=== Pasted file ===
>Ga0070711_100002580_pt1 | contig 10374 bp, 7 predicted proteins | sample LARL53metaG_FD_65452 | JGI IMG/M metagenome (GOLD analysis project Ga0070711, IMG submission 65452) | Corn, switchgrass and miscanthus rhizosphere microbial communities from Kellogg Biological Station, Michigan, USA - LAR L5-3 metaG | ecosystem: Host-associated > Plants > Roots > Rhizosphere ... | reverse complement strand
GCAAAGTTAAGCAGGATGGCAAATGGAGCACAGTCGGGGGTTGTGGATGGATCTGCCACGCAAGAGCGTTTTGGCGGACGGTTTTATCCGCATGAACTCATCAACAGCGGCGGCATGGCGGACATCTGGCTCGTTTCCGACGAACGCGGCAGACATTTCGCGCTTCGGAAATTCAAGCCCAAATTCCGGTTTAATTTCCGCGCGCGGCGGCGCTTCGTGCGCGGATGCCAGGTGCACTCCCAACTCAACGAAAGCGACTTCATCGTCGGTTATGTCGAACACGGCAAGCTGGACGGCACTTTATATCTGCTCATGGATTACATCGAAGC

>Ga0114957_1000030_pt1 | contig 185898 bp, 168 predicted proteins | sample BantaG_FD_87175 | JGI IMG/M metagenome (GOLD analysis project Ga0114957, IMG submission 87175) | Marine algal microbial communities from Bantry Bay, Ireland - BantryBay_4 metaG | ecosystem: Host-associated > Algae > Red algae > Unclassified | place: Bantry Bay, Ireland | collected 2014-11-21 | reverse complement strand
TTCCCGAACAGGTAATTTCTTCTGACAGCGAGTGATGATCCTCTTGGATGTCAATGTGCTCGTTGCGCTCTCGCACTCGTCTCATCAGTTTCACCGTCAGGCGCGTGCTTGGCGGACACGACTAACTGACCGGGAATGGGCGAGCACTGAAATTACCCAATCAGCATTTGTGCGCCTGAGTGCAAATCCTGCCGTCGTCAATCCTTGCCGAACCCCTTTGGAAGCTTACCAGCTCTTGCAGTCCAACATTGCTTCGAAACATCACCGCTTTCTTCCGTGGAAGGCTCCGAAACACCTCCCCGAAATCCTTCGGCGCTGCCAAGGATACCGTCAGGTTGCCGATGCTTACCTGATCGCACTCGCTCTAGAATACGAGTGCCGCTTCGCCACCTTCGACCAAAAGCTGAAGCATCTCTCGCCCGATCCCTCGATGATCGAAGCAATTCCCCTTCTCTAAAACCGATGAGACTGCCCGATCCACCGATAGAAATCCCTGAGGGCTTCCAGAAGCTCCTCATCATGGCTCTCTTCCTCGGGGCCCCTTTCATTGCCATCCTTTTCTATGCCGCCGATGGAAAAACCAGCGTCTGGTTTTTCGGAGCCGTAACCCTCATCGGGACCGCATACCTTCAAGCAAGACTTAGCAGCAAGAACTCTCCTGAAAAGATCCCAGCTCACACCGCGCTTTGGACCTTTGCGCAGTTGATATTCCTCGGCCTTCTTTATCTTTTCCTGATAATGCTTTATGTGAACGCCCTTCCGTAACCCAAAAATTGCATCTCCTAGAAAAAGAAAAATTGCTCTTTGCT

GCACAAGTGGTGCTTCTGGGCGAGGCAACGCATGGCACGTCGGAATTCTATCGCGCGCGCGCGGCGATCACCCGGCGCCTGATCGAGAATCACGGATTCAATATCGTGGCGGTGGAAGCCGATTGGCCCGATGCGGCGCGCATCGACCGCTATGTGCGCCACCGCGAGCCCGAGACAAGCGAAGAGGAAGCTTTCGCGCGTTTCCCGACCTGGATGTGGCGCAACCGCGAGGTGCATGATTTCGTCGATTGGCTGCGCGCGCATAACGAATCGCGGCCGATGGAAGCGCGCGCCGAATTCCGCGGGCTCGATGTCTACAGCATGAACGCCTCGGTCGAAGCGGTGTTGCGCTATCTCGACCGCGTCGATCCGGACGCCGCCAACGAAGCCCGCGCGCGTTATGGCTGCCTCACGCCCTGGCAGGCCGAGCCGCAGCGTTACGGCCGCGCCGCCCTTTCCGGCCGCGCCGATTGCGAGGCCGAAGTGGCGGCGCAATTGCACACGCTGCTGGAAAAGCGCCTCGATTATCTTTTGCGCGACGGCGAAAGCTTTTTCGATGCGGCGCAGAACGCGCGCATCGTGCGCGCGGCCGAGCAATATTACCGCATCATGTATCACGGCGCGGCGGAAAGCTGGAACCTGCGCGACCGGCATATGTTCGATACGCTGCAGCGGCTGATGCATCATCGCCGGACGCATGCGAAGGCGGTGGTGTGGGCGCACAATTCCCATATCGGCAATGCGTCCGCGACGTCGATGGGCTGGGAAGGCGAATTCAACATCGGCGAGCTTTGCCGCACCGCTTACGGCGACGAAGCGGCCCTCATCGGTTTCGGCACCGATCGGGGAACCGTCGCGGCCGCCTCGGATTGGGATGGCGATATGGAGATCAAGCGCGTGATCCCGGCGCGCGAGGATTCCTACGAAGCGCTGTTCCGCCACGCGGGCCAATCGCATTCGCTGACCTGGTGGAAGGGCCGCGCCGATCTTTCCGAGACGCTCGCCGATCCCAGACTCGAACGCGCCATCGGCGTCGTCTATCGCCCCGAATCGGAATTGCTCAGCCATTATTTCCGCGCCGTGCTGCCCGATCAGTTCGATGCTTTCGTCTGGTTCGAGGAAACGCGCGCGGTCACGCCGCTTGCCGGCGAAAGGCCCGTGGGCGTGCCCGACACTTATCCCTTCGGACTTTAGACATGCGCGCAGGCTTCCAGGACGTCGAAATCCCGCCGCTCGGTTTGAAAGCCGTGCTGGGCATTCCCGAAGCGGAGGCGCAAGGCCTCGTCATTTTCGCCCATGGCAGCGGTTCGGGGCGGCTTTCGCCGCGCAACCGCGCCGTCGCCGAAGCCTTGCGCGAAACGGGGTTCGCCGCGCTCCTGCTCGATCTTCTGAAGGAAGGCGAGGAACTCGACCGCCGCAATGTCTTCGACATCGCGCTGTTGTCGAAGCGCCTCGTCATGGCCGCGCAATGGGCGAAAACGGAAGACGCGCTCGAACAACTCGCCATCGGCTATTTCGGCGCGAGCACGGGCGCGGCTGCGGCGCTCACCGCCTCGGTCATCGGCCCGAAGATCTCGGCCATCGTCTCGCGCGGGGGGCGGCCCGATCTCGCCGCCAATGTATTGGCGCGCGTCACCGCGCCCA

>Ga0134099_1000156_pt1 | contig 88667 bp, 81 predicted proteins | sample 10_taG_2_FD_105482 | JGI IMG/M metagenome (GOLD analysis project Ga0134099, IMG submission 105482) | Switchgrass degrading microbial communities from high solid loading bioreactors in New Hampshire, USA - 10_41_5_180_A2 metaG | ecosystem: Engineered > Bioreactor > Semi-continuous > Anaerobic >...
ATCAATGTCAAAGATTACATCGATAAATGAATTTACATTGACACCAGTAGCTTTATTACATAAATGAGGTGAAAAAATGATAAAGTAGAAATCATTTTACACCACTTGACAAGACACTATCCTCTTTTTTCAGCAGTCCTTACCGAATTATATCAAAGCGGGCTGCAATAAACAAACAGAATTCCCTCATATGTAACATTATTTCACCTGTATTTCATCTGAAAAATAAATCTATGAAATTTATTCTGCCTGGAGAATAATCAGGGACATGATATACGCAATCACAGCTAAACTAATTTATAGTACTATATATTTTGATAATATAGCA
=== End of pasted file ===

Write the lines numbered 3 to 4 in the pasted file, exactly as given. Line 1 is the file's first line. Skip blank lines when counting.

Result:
>Ga0114957_1000030_pt1 | contig 185898 bp, 168 predicted proteins | sample BantaG_FD_87175 | JGI IMG/M metagenome (GOLD analysis project Ga0114957, IMG submission 87175) | Marine algal microbial communities from Bantry Bay, Ireland - BantryBay_4 metaG | ecosystem: Host-associated > Algae > Red algae > Unclassified | place: Bantry Bay, Ireland | collected 2014-11-21 | reverse complement strand
TTCCCGAACAGGTAATTTCTTCTGACAGCGAGTGATGATCCTCTTGGATGTCAATGTGCTCGTTGCGCTCTCGCACTCGTCTCATCAGTTTCACCGTCAGGCGCGTGCTTGGCGGACACGACTAACTGACCGGGAATGGGCGAGCACTGAAATTACCCAATCAGCATTTGTGCGCCTGAGTGCAAATCCTGCCGTCGTCAATCCTTGCCGAACCCCTTTGGAAGCTTACCAGCTCTTGCAGTCCAACATTGCTTCGAAACATCACCGCTTTCTTCCGTGGAAGGCTCCGAAACACCTCCCCGAAATCCTTCGGCGCTGCCAAGGATACCGTCAGGTTGCCGATGCTTACCTGATCGCACTCGCTCTAGAATACGAGTGCCGCTTCGCCACCTTCGACCAAAAGCTGAAGCATCTCTCGCCCGATCCCTCGATGATCGAAGCAATTCCCCTTCTCTAAAACCGATGAGACTGCCCGATCCACCGATAGAAATCCCTGAGGGCTTCCAGAAGCTCCTCATCATGGCTCTCTTCCTCGGGGCCCCTTTCATTGCCATCCTTTTCTATGCCGCCGATGGAAAAACCAGCGTCTGGTTTTTCGGAGCCGTAACCCTCATCGGGACCGCATACCTTCAAGCAAGACTTAGCAGCAAGAACTCTCCTGAAAAGATCCCAGCTCACACCGCGCTTTGGACCTTTGCGCAGTTGATATTCCTCGGCCTTCTTTATCTTTTCCTGATAATGCTTTATGTGAACGCCCTTCCGTAACCCAAAAATTGCATCTCCTAGAAAAAGAAAAATTGCTCTTTGCT